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Atlas V EELV - Lockheed-Martin

The Lockheed Martin Atlas V resulted from Lockheed Martin's combination of the best practices from both the Atlas and Titan programs into an evolved commercial and government launch system for the 21st century. Atlas V built on the design innovations demonstrated on Atlas III and incorporated a structurally stable booster propellant tank, enhanced payload fairing options and optional strap-on solid rocket boosters.

The first four Atlas V were successfully launched on 21 August 2002, 13 May 2003, 17 July 2003, and 17 December 2004 respectively. These launches represented two flights each of two different Atlas V configurations. The Atlas V family uses a single-stage Atlas main engine, the Russian RD-180 and the newly developed Common Core Booster (CCB) with up to five strap-on solid rocket boosters. The CCB is 12.5 ft. (3.8 m) in diameter by 106.6 ft. (32.5m) long and uses 627,105 lbs. (284,453 kg) of liquid oxygen and RP-1 rocket fuel propellants.

The Atlas V-Heavy (Atlas V-H) configuration has been available available 30 months from order. It would use three CCB stages strapped together to provide the capability necessary to lift the heaviest spacecraft.

Additionally, on Atlas V, Lockheed Martin introduced a 4.57-meter usable diameter Contraves payload fairing in addition to retaining the option to use the heritage Atlas payload fairings. The Contraves fairing was a composite design and is based on flight proven hardware. Three configurations would be manufactured to support Atlas V. The short and medium length configurations would be used on the Atlas V 500 series. The long configuration would be used on the Atlas V-H.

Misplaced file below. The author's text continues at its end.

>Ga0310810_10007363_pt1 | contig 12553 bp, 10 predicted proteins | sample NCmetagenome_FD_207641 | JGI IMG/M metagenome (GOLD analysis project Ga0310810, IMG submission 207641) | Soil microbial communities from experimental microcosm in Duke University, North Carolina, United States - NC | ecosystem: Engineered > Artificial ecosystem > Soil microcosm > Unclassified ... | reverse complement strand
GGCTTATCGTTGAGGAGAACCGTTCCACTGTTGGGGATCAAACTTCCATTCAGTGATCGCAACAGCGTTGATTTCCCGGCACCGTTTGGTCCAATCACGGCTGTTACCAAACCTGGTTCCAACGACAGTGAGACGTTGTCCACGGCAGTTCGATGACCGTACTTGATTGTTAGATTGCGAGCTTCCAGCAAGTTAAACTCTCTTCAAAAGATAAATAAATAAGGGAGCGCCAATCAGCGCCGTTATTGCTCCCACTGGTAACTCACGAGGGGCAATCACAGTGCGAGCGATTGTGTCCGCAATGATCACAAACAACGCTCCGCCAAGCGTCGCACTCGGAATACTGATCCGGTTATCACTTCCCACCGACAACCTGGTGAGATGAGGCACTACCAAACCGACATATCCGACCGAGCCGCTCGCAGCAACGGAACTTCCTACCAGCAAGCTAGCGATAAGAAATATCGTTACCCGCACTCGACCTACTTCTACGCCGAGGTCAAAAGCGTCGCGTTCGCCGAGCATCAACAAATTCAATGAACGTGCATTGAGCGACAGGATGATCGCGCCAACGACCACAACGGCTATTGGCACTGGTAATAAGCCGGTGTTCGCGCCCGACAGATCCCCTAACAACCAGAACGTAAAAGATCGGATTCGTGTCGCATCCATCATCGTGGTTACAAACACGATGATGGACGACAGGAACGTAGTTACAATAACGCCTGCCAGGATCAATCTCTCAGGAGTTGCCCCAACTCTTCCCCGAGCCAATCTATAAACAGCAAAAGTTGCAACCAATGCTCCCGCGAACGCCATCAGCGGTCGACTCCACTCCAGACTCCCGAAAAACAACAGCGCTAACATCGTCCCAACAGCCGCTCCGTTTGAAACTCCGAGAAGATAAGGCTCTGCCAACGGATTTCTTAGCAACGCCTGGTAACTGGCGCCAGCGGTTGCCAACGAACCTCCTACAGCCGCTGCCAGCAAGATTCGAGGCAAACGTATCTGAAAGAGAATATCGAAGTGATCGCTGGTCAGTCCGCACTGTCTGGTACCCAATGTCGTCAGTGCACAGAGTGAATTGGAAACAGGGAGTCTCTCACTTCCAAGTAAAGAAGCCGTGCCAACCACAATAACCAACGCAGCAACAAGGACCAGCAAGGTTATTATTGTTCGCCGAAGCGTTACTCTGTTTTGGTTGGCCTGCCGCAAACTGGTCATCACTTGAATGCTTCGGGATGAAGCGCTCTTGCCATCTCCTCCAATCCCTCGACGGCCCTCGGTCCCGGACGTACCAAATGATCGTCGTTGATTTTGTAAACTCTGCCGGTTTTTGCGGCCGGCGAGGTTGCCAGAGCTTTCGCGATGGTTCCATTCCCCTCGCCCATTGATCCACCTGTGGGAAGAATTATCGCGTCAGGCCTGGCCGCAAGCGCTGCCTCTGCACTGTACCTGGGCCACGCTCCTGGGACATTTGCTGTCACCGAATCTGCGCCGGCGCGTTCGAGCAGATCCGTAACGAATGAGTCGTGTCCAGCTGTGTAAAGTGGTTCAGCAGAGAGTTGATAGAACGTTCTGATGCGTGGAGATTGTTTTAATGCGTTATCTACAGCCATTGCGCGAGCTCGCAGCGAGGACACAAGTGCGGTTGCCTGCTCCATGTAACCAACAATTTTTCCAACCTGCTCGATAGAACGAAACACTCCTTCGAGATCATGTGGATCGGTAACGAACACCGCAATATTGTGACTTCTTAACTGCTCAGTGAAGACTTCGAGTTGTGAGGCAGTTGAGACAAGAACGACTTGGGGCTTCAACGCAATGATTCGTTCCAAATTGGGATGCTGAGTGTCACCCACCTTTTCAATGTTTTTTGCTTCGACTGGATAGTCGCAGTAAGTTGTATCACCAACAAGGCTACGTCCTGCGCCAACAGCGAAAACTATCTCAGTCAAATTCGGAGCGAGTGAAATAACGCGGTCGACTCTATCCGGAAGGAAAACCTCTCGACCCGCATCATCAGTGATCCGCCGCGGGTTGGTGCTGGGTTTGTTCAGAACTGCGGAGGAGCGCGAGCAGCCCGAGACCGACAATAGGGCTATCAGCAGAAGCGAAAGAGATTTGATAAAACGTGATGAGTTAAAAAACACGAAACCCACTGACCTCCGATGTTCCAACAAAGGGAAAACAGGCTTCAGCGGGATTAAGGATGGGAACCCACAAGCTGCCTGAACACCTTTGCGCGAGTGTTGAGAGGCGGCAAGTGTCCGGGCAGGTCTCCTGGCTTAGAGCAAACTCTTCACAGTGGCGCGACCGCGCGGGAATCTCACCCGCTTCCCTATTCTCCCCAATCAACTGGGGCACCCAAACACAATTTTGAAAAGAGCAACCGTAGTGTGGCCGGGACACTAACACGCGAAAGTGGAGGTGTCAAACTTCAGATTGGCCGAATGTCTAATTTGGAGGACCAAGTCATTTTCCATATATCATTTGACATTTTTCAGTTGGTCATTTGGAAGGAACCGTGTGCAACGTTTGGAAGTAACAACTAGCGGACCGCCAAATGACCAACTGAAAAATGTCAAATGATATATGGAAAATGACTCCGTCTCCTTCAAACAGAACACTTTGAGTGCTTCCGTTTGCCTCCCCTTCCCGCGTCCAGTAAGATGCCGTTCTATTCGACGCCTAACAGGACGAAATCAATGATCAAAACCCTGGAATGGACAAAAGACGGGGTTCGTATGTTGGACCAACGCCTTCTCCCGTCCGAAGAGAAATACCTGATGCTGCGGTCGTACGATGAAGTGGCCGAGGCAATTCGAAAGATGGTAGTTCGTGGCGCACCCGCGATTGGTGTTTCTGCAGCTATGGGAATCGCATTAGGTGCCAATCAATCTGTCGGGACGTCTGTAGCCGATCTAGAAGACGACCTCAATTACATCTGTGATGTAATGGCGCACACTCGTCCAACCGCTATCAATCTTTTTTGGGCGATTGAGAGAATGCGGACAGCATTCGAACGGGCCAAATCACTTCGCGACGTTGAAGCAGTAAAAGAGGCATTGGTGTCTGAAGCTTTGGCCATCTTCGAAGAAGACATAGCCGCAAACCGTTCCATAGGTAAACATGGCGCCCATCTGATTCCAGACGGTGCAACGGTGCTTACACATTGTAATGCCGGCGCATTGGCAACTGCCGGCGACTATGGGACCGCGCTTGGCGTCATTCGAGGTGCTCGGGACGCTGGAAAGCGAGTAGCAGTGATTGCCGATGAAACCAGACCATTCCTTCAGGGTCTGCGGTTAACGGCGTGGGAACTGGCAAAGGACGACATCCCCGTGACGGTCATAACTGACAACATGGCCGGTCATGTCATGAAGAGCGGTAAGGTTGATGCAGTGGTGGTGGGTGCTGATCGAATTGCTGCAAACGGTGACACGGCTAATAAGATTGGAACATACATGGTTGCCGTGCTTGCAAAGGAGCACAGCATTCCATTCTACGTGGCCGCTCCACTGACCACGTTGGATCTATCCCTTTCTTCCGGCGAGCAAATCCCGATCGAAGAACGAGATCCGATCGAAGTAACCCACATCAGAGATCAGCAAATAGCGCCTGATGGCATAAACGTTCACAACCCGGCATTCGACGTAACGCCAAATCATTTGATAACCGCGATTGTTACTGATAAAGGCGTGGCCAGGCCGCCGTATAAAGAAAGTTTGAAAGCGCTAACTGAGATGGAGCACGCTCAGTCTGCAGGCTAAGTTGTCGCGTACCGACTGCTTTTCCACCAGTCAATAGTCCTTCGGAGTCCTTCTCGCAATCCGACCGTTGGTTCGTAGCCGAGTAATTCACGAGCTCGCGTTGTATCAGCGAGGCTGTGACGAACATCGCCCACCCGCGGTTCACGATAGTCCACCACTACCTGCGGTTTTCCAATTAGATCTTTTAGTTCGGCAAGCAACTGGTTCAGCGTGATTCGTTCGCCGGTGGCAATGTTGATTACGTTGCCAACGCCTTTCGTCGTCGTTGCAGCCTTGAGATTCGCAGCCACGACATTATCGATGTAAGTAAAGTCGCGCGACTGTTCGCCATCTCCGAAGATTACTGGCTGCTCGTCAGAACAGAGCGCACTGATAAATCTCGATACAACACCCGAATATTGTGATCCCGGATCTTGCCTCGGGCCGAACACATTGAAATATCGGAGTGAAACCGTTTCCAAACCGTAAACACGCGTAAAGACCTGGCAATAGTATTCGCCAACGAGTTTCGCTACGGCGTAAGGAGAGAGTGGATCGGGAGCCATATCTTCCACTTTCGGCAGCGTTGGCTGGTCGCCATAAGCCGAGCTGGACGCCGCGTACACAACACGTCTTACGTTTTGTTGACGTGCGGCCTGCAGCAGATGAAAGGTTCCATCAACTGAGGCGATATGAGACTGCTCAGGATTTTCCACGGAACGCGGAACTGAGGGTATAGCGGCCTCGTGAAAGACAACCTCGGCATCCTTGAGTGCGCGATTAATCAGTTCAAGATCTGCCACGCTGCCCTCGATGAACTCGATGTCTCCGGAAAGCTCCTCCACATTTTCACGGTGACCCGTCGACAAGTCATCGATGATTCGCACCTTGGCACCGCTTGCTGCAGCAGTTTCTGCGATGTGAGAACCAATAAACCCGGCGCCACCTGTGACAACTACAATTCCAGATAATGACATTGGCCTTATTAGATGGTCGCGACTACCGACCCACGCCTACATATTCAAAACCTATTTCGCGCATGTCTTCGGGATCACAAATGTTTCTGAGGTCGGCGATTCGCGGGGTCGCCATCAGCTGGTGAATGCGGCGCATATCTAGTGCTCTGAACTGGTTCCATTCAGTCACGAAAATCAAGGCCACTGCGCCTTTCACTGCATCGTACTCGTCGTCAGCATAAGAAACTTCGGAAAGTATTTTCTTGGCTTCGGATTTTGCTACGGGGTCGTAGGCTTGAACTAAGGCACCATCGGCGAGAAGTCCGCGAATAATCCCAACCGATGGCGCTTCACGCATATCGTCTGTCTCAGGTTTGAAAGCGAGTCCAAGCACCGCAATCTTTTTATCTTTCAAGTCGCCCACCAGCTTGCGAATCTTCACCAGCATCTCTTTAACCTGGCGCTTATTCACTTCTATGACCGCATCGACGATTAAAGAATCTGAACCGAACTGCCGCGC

The Centaur upper stage uses a pressure stabilized propellant tank design and cryogenic propellants. The Centaur stage for Atlas V was stretched 5.5 ft (1.68 m) and is powered by either one or two Pratt & Whitney RL10A-4-2 engines, each engine developing a thrust of 22,300 lbs. (99.2 kN). Operational and reliability upgrades were enabled with the RL10A-4-2 engine configuration. The inertial navigation unit (INU) located on the Centaur provides guidance and navigation for both Atlas and Centaur, and controls both Atlas and Centaur tank pressures and propellant use. The Centaur engines are capable of multiple in-space starts, making possible insertion into low-earth parking orbit, followed by a coast period and then insertion into GTO. An upgrade to a Fault Tolerant INU is currently in development and will further enhance mission reliability for all Atlas vehicles.

The US plans to discontinue the use of Russian RD-180 engines. The decision was passed by the US Congress in early December 2014. The need to develop a new US engine had been discussed over the previous decade. The drastic deterioration in US-Russian relations over the conflict in Ukraine has further spurred American politicians’ desire to end dependence on Russian supplies.